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What is a proposal?

In order to obtain a fresh financial start without filing for bankruptcy, you may wish to consider filing a proposal which allows you to settle your debt, freeze interest payments and obtain a stay of proceedings against your creditors. A stay of proceedings means that, with some exceptions, your creditors cannot take any further action against you, including wage garnishments and other legal action.

There are two types of proposals legislated by the Bankruptcy and Insolvency Act: A Division I Proposal and a Division II Consumer Proposal.

Division I Proposal

A Division I Proposal is available to any consumer or corporation who is facing financial difficulties and has the cash flow to settle their debt rather than going into bankruptcy. This type of proposal is used most frequently by businesses or individuals who have a larger debt load. Once the proposal has been prepared and filed, a creditor’s meeting is held within 21 days of filing where the vote takes place. Once approved, the proposal is approved by the court and is then legally binding on all parties.

Division II Consumer Proposal

A Division II Consumer Proposal is the most commonly used proposal. Consumer proposals are available only to individuals who owe less than $250,000, excluding any debts secured by your principal residence. For those consumers who have debt exceeding these thresholds, a Division I Proposal can be filed. Once the consumer proposal has been prepared and filed, the creditors have 45 days to receive, review and vote on the consumer proposal. In a consumer proposal, the majority rules; if the majority (by dollar value) of your creditors vote in favour of your consumer proposal, it is then approved.  Around 15 days later, it is deemed approved by the court and is legally binding on all parties.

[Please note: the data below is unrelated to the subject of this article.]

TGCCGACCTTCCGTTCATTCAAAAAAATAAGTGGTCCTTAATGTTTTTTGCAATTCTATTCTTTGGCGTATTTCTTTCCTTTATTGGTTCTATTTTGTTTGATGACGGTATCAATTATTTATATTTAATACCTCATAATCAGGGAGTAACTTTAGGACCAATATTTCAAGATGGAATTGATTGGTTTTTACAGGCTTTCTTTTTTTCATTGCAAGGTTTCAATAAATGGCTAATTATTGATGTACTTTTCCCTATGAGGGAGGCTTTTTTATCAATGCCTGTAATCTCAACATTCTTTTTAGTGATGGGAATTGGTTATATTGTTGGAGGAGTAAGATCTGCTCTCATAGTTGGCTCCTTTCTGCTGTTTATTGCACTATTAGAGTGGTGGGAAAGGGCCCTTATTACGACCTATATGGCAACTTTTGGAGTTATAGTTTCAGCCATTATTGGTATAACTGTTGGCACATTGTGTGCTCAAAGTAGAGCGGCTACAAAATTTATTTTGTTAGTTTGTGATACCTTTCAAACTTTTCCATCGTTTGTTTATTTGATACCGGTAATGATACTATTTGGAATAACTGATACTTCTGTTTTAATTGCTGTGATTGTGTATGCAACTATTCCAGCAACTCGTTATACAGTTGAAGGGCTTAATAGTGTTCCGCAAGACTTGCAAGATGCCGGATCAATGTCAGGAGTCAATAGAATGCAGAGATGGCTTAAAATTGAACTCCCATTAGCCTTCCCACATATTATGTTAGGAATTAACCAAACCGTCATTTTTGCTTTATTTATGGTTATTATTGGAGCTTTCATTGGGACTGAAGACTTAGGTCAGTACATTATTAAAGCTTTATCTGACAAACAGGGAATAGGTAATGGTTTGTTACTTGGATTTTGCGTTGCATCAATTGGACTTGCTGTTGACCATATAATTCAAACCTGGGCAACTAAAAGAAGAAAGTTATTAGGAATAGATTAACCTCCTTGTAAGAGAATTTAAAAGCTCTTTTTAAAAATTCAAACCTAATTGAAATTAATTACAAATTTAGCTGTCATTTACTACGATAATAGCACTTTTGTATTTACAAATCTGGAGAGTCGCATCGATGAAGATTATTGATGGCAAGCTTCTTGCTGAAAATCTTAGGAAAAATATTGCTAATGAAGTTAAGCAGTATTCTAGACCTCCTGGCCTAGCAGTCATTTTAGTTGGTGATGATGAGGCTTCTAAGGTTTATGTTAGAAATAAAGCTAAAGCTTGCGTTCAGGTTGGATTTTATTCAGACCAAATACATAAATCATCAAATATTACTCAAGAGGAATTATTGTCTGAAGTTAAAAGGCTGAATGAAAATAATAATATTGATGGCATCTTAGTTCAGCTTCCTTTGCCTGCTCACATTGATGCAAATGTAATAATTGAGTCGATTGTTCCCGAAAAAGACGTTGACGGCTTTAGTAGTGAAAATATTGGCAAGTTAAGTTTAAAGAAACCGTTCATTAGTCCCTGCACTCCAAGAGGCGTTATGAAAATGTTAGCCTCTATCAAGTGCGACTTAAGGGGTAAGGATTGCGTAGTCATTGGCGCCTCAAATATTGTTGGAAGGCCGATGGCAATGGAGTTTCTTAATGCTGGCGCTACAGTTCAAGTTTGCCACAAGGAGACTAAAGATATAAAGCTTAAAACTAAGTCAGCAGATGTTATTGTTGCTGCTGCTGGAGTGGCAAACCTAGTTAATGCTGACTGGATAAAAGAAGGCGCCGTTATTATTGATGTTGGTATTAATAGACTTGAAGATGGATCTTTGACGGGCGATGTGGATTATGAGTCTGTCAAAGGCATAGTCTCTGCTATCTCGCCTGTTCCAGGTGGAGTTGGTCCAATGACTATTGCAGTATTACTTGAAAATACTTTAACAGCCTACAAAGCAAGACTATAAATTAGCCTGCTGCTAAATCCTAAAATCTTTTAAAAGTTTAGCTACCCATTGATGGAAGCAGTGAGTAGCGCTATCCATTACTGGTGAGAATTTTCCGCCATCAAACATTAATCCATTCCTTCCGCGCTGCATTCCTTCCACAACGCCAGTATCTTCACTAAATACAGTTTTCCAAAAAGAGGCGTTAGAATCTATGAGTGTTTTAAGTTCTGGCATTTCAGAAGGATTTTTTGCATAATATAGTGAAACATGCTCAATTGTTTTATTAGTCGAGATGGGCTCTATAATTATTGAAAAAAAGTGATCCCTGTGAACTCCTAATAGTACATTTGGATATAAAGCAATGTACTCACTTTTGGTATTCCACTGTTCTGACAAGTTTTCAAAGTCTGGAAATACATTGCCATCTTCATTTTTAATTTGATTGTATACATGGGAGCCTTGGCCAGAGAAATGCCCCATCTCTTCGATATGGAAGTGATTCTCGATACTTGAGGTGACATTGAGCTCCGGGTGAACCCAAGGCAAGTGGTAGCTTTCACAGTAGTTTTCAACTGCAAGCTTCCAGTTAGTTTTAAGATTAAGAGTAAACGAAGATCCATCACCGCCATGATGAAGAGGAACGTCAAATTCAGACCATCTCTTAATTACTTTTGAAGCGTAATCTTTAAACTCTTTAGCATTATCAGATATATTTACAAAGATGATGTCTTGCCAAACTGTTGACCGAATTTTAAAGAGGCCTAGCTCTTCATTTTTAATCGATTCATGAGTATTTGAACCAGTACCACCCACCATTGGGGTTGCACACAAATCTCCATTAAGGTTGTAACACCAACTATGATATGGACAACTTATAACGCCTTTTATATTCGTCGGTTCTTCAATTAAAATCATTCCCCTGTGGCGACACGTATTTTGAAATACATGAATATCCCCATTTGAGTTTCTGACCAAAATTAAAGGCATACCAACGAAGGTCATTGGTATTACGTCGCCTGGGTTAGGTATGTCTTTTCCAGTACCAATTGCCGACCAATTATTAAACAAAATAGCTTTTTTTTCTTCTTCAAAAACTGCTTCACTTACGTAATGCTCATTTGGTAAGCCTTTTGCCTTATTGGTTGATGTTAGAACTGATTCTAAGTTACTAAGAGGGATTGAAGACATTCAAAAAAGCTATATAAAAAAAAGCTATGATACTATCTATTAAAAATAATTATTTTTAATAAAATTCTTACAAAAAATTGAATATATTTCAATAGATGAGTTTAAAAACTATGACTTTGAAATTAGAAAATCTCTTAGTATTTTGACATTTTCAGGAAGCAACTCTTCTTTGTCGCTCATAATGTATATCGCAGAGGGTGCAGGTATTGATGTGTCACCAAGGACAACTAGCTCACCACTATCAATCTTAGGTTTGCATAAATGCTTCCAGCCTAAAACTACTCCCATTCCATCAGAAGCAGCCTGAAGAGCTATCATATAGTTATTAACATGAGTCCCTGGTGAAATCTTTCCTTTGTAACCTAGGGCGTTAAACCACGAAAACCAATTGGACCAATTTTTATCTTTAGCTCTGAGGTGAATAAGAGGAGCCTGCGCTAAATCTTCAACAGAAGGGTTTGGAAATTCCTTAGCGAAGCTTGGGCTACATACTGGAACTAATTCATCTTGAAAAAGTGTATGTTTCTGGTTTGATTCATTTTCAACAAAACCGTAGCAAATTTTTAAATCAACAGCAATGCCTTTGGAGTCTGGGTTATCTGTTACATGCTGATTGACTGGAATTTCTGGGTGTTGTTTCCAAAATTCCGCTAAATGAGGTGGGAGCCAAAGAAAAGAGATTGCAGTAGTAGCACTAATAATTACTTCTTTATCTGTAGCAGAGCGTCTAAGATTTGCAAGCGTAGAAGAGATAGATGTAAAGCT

To download our helpful consumer proposal information sheet click here.

Licensed Insolvency Trustees are the only professionals that can file a Division I Proposal and a Division II Consumer Proposal on your behalf.  We encourage you to contact a Licensed Insolvency Trustee to discuss this option, and determine if one of these options is right for you.

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